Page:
What's happening on the space station?
High above us, beyond the skies, is the International Space Station, which weighs nearly 1 million pounds and has a wingspan the length of a football field. It has nine rooms, two bathrooms, two kitchens and two mini-gyms, and it is the largest spacecraft orbiting the Earth.
NASA announced this week that an instrument called ISS-RapidScat will be launched to the station in 2014 to improve weather forecasts, by doing things like monitoring hurricanes. It will also help scientists explore the Earth's global wind field; tropical clouds and tropical systems are affected by wind variations caused by the sun.
Another experiment on board is called InSPACE, which stands for "Investigating the Structure of Paramagnetic Aggregates From Colloidal Emulsions." All that means that scientists are studying magnetorheological fluids, which are complex substances that change form or harden when exposed to magnetic fields. These substances could one day be useful in robots, NASA says, acting as a "blood" to make the movement of joints and limbs like that of a living creature.
Its mission is multifaceted. One of the space station's main goals is to find ways to extend the length of time a human can survive in space. Other experiments include growing cells where there is no gravity and observing bodily fluid changes in different atmospheres. In 2003, scientists aboard the station studied the behavior, mating activity and irregular motility responses of young flies they brought with them from Earth.
"The International Space Station is the most complex scientific and technological endeavor ever undertaken," according to a NASA statement.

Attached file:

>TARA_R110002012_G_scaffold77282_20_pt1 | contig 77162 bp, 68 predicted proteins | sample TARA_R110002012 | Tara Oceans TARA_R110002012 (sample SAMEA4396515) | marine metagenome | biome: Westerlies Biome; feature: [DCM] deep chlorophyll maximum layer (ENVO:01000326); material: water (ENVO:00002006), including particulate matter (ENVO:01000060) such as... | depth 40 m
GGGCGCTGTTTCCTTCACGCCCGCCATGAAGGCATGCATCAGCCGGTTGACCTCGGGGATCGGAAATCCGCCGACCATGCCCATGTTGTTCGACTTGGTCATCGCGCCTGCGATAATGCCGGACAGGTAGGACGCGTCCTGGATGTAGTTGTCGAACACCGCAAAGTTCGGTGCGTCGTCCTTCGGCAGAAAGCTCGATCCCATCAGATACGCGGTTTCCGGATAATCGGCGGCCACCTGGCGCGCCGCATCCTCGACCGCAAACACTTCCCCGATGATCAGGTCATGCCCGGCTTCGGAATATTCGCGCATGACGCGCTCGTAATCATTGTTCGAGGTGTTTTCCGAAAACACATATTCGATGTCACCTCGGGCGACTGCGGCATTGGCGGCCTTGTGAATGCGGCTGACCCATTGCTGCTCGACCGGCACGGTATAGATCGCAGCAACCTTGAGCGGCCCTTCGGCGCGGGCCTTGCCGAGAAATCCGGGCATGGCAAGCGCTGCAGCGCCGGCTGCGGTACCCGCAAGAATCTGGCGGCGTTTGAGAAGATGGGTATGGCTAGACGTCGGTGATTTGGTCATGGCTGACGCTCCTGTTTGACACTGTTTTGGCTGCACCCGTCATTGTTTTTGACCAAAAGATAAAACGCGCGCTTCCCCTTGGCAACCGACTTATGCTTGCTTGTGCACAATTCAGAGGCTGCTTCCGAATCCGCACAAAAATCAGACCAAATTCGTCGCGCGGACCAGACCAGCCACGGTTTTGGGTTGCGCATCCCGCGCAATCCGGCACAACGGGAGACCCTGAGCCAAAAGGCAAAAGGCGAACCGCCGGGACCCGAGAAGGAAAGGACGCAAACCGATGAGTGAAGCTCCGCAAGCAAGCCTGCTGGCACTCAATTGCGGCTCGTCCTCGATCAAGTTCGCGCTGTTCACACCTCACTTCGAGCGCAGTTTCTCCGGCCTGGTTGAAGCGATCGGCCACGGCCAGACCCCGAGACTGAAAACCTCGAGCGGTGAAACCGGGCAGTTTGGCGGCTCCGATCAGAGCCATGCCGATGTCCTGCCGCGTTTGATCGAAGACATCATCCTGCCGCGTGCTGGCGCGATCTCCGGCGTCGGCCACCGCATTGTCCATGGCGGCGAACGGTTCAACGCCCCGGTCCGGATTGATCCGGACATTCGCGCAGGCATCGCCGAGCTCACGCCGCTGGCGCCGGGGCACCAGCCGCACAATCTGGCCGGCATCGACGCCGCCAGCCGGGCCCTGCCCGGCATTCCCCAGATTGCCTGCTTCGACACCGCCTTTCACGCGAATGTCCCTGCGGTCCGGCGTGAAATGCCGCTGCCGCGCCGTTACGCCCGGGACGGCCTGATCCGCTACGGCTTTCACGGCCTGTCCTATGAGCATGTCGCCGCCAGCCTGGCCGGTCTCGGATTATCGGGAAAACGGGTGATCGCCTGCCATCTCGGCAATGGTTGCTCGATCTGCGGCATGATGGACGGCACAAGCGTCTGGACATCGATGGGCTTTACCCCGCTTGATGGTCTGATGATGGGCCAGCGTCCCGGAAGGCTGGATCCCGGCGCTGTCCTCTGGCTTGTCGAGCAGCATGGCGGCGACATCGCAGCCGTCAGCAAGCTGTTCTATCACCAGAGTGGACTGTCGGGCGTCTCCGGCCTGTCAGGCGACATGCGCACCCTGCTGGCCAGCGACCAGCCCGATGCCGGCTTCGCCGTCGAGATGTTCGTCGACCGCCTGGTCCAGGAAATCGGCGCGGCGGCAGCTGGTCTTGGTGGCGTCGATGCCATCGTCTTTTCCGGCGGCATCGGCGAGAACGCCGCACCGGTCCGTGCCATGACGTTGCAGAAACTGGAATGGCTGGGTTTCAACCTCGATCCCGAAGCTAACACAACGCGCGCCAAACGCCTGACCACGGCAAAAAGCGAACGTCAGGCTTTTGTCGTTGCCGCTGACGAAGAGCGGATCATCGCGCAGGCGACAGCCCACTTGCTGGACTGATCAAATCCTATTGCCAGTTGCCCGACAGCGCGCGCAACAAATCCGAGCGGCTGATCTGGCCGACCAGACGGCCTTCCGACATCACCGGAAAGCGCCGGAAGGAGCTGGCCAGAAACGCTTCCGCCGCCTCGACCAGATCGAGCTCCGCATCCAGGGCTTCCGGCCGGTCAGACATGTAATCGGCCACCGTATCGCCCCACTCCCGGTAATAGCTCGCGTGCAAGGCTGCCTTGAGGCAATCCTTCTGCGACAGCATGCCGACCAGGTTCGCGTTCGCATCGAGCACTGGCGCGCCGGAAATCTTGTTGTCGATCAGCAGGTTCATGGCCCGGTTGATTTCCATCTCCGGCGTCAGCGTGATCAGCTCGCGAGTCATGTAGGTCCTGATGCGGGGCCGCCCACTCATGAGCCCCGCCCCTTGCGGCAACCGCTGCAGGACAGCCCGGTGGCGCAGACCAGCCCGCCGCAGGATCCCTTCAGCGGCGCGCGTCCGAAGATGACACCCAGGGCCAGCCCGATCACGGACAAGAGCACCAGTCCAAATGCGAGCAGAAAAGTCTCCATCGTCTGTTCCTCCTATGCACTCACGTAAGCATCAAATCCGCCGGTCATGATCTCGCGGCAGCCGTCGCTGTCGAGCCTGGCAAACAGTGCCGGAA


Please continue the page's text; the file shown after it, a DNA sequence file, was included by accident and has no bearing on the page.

To lighten things up a bit (let's not forget the ISS is the astronauts' workplace and their home), astronauts periodically capture breathtaking aerial views of the Earth, which they send back down to earthlings via Twitter. Recently, Canadian astronaut Chris Hadfield did a video while on the space station about cutting your nails when there's no gravity.
It was former President Ronald Reagan who pushed the idea of a manned space station in Earth's orbit. In what he called a "new frontier" at his 1984 State of the Union address, he acknowledged that "(t)he Space Age is barely a quarter of a century old. But already we've pushed civilization forward with our advances and technology. Opportunities and jobs will multiply as we cross new thresholds of knowledge and reach deeper into the unknown."
Sixteen years later, the U.S. partnered with Russia, Canada, Japan and several European countries to launch the space station. Since it arrived in orbit, over 200 humans have visited the station.
None of the space agencies involved with the space station has confirmed exactly when it will deorbit, though some agencies hint that it may end some time after 2020. When the space station is decommissioned, it will likely drop from space into its new home -- the Pacific Ocean.
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